The Belgian Vascular Quality Indicators Project
Purpose of the project
In healthcare, quality indicators (QI) are used for various purposes: by physicians for benchmarking and quality improvement projects, by the government for accreditation, Pay for Quality (P4Q) initiatives and cost-effectiveness and by patients to make informed choices about whether and by whom they want to be treated.
Worldwide, P4Q is increasingly used as a tool to improve the quality in healthcare. In Belgium, a huge evolution was seen with the development of the Belgian Health Care Knowledge centre, the Flemish Indicator project for Patients and Professionals and the onset of a policy shift towards value-based healthcare with the actual start of P4Q on July 1st 2018.
This impending start of P4Q triggered us to start a Quality Indicators Project in vascular surgery. The aim was not to “wait and see” for the government to impose QI top-down but to anticipate and develop a set of both relevant and practically feasible QI that is supported by the Belgian vascular surgery, to monitor and improve quality of care in vascular surgery.
How did we proceed?
In 2016, this clinical research project was initiated at the department of vascular surgery of the University Hospitals Leuven. This was endorsed by the Belgian Society of Vascular Surgery (BSVS) and realized in cooperation with the Flemish Hospital Network KU Leuven (VznkuL).
In September 2016, all Flemish vascular surgery departments were invited to a kick-off meeting in order to inform them about the purpose of this QI project. All interested colleagues had the opportunity to join the online communication platform (www.vznkul.be). Soon thereafter, the first Walloon colleagues also joined.
With the help of a Delphi consensus method, consisting of 3 rounds, a valid an reliable set of QI was developed.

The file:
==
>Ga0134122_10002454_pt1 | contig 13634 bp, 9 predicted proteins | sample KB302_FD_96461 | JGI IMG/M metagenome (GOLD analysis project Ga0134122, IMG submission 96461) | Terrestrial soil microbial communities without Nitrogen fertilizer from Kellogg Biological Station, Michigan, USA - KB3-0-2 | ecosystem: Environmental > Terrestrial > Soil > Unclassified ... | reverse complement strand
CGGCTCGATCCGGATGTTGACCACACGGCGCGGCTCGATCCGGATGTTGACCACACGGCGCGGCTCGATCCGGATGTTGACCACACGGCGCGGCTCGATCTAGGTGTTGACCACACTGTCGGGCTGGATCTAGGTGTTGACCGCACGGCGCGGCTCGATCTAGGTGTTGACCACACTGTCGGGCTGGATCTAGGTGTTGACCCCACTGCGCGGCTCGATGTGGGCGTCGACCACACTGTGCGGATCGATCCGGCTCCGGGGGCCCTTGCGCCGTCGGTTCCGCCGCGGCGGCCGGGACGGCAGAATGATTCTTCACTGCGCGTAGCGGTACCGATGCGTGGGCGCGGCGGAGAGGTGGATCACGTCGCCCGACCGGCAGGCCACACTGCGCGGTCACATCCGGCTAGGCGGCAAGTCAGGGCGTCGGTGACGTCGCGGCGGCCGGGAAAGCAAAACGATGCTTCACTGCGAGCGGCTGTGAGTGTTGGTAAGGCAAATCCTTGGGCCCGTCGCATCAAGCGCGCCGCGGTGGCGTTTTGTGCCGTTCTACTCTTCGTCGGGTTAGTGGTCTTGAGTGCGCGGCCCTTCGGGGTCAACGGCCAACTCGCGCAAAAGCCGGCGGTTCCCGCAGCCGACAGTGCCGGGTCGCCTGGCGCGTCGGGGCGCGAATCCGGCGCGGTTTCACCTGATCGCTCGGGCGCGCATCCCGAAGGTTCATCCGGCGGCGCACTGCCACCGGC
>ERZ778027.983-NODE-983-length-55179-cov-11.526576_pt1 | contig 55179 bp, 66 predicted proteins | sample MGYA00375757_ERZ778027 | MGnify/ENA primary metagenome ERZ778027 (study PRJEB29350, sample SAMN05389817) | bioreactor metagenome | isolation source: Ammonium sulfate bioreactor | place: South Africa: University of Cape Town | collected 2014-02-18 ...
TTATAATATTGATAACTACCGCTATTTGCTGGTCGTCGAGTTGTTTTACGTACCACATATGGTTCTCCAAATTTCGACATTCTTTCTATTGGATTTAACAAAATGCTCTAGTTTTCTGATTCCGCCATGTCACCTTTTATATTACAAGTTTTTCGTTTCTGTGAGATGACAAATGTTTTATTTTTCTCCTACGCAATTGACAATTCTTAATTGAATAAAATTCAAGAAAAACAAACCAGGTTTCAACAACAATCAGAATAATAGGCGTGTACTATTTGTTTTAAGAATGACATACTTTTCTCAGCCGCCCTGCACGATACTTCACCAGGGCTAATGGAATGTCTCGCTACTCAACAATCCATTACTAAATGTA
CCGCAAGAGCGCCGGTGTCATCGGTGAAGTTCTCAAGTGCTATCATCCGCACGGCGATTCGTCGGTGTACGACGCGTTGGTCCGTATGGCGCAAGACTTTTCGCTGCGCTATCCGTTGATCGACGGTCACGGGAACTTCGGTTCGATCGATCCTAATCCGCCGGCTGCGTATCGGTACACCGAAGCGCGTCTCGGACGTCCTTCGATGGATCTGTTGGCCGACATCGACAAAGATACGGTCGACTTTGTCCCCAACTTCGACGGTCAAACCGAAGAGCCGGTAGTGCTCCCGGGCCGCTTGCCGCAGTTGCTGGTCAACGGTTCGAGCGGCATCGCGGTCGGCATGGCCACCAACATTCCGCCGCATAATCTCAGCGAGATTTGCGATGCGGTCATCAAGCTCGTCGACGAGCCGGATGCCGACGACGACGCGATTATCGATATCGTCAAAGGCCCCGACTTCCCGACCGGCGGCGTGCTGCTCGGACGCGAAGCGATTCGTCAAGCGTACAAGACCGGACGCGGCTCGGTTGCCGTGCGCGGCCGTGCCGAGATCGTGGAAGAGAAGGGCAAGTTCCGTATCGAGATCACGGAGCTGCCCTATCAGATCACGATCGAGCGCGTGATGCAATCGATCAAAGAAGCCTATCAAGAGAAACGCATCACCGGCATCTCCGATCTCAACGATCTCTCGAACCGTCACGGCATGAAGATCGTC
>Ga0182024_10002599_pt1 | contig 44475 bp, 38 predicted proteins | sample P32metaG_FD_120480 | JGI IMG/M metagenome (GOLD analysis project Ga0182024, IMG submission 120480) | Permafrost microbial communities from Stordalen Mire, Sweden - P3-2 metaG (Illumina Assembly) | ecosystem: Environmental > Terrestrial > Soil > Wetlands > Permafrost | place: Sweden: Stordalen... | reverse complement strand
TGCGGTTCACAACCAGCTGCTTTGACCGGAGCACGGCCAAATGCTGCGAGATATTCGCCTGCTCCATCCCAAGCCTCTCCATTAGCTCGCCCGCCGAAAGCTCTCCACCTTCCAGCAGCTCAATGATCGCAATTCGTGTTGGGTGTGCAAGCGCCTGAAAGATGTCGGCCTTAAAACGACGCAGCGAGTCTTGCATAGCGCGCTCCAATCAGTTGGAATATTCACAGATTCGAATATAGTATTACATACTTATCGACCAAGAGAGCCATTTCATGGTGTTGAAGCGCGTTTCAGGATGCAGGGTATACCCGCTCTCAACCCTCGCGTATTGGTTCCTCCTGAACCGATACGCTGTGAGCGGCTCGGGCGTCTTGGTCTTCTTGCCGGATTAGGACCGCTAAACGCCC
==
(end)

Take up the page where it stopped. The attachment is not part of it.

In the first Delphi round, participants were asked to indicate domains in vascular surgery (including both arterial and venous pathology) that are prone to quality improvement based on the latest version of the international guidelines. This feedback was the starting point to define the first rough indicators. In the following Delphi rounds, these indicators were refined based on feedback regarding their relevance and practical feasibility according to the participants. The final set of 20 indicators was presented back to the group in order to reach final consensus. See table for the final result.
Where are we so far?
For each of the 20 quality indicators an indicator information sheet has been developed stating the relevance of the QI, including the precise definition with detailed in- and exclusion criteria and a target value that should be reached for each indicator.
Thereafter, a pilot study was executed in 6 out of 9 hospitals represented in the Delphi task force team who volunteered to perform a first registration of the indicators. All surgeons confirmed that all of the 20 measured indicators were relevant and useful. However, the achievability/practical feasibility was questioned. This pilot study revealed a high administrative burden since full automatic data extraction was not possible in any of the hospitals. It was concluded that it was worth the effort, but that some work had to be done to reduce the administrative burden and the time investment.
For more detailed information we refer to Peerboom et al. Quality Indicators in Vascular Surgery: towards a National Consensus on 20 Quality Indicators in Belgium. Annals of Vascular Surgery 2020.
To reduce the administrative burden and time investment, we are working on integrated Electronic Patient File registration systems in collaboration with the IT department of various hospitals.
Who can join?
Any Belgian vascular surgeon or quality employee working in the field of vascular surgery QI can join.
Join us at http://www.vznkul.be/zorgprogrammas/vaatheelkunde
For more information, feel free to contact Raf Maes (email@example.com) or Inge Fourneau (firstname.lastname@example.org).
Table: The final set of 20 QI with target values.